For the younger cousin, it’s eerily similar to the situation in 2009. For those new to international education this was the time that favourable residency conditions created a boom in private colleges offering commercial cookery and hairdresser training, only to come tumbling down when student exploitation was exposed coinciding with the tragic death of several students.

International education should be more than a quick source of cash. It’s a path for diplomatic relations and economic collaboration. I must say, though, that every time we at TDA are consulted from the Council for International Education the conversation ultimately, and too quick for comfort, turns to benefit for Australia.

The task for TAFEs and TDA is to demonstrate the benefits of international education for students, institutions, the countries to which they will return, fuelled by deep friendships stretching across the globe. TDA operates a network of TAFE leaders engaged in these matters and seeks to demonstrate the power of TAFEs working together. This theme is being explored in the TDA convention in September in Brisbane, not only on International Education but other important matters for TAFE, such as teaching and learning, regulation and quality and higher education.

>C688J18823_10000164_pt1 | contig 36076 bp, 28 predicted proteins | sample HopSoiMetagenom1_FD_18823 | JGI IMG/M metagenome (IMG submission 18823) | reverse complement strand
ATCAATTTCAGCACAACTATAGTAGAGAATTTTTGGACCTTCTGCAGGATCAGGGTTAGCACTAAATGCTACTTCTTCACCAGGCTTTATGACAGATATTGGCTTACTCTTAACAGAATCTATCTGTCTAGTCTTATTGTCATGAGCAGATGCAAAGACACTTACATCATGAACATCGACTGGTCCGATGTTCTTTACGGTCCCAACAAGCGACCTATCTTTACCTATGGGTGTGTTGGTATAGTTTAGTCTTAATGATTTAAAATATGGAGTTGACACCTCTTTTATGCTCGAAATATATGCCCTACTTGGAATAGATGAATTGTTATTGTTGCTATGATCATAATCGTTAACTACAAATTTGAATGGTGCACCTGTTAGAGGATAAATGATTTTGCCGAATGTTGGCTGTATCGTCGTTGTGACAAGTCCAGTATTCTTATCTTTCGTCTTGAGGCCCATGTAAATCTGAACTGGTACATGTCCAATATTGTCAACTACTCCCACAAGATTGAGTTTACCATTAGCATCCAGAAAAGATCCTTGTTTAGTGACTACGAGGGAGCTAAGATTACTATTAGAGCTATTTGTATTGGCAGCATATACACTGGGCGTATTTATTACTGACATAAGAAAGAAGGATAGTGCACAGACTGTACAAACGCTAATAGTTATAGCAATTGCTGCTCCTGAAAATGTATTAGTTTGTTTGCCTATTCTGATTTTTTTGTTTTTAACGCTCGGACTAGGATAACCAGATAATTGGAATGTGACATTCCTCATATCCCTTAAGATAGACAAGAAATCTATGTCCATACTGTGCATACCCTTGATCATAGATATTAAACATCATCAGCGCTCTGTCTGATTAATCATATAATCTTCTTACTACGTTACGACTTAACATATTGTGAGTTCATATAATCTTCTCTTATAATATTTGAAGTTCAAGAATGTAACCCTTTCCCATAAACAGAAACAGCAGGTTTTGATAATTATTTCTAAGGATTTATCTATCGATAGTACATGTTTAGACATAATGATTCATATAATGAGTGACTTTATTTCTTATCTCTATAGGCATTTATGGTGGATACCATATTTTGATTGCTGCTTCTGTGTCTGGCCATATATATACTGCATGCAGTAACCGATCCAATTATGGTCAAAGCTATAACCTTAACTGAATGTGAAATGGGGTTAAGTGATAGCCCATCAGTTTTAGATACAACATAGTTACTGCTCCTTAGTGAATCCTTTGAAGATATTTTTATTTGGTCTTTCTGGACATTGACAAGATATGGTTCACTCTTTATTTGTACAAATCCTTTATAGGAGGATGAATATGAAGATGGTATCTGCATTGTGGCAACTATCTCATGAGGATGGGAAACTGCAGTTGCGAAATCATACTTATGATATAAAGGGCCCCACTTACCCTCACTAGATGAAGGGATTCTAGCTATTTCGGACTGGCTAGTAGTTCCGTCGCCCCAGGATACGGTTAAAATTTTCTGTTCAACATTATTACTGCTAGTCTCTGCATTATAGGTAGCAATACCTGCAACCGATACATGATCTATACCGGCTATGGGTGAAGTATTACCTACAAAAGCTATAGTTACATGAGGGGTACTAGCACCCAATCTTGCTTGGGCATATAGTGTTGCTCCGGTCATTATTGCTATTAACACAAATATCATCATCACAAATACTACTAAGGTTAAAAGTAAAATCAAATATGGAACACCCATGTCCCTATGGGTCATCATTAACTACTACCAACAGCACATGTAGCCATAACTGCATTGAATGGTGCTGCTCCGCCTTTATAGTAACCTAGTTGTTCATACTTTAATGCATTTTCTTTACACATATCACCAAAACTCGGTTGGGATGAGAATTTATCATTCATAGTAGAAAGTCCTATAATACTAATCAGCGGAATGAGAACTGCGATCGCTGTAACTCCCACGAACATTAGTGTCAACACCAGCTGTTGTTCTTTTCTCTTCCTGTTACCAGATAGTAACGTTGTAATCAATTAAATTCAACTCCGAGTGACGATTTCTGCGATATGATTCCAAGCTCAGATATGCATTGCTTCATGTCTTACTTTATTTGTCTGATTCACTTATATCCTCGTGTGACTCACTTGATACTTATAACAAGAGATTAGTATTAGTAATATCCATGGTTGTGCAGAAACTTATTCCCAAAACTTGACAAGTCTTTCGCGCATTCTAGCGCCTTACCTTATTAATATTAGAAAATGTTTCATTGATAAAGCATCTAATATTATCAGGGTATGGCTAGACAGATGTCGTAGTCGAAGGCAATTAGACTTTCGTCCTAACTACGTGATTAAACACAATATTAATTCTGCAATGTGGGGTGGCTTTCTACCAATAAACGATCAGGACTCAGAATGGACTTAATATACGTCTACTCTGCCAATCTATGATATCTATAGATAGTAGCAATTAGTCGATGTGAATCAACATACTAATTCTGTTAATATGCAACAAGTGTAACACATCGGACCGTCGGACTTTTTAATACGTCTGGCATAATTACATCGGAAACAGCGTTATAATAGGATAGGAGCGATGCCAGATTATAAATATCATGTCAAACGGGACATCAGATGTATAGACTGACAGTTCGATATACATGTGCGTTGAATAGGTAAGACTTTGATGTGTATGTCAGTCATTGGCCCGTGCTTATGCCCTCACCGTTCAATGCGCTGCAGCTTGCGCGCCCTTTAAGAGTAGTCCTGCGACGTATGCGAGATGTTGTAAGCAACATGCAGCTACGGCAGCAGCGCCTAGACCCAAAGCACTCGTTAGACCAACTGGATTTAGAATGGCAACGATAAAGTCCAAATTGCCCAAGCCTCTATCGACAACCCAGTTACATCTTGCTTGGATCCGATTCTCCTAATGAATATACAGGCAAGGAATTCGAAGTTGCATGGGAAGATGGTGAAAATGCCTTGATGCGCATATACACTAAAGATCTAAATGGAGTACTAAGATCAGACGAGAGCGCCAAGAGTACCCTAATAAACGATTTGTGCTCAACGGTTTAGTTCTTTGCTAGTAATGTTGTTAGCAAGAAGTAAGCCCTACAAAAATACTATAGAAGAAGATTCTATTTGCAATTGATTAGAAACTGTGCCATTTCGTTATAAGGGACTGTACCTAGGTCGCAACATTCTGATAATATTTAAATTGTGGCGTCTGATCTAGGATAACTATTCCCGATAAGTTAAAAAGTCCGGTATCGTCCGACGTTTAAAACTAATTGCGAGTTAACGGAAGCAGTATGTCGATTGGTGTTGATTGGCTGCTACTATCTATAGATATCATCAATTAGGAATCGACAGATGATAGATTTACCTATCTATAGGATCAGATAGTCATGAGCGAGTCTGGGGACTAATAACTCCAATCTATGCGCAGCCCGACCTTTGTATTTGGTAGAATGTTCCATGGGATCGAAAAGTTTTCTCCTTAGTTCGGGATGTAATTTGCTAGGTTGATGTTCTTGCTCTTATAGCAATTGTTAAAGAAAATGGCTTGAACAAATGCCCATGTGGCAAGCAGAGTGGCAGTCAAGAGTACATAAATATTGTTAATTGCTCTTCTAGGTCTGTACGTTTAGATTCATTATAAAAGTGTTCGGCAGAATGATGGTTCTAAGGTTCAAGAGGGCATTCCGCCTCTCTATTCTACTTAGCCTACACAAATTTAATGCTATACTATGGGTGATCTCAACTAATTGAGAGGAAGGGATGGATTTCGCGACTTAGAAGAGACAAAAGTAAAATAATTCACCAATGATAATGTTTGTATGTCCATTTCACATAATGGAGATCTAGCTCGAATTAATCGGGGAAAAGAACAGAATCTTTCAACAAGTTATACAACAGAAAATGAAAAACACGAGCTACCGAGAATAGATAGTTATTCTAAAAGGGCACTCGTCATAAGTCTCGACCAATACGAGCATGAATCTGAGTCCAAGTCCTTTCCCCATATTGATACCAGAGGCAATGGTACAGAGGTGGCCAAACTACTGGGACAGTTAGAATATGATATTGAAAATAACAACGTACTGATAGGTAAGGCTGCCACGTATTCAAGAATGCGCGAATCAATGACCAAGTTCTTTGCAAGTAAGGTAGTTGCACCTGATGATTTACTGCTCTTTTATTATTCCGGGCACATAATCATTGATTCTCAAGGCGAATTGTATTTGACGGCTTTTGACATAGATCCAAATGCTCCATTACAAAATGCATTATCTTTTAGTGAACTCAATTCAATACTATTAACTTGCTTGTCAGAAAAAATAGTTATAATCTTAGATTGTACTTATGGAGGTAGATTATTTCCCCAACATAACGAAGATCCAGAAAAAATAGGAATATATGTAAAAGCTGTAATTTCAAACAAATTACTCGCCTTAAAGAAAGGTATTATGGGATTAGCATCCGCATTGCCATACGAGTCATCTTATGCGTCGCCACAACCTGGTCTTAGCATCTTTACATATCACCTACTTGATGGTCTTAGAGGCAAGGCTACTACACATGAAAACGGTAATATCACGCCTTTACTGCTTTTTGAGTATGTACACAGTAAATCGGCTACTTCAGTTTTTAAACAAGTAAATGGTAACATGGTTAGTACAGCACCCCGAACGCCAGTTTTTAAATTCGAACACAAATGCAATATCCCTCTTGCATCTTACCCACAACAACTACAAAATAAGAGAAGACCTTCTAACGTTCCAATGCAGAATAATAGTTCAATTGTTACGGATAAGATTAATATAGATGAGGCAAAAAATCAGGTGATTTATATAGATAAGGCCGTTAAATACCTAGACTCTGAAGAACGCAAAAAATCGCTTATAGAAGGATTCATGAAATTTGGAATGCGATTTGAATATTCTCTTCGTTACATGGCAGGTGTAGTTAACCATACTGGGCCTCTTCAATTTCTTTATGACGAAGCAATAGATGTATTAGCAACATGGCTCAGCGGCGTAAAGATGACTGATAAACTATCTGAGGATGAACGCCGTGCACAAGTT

ASQA, in a measured way, is suggesting action now to avoid 2009 which entrenched views in other countries that we are often no better than education mercenaries. Other commentary pointing to dissatisfaction with the actions of ASQA in upholding the integrity of the sector shouldn’t distract from responding to this report, otherwise the whole sector sinks one step lower in its global standing.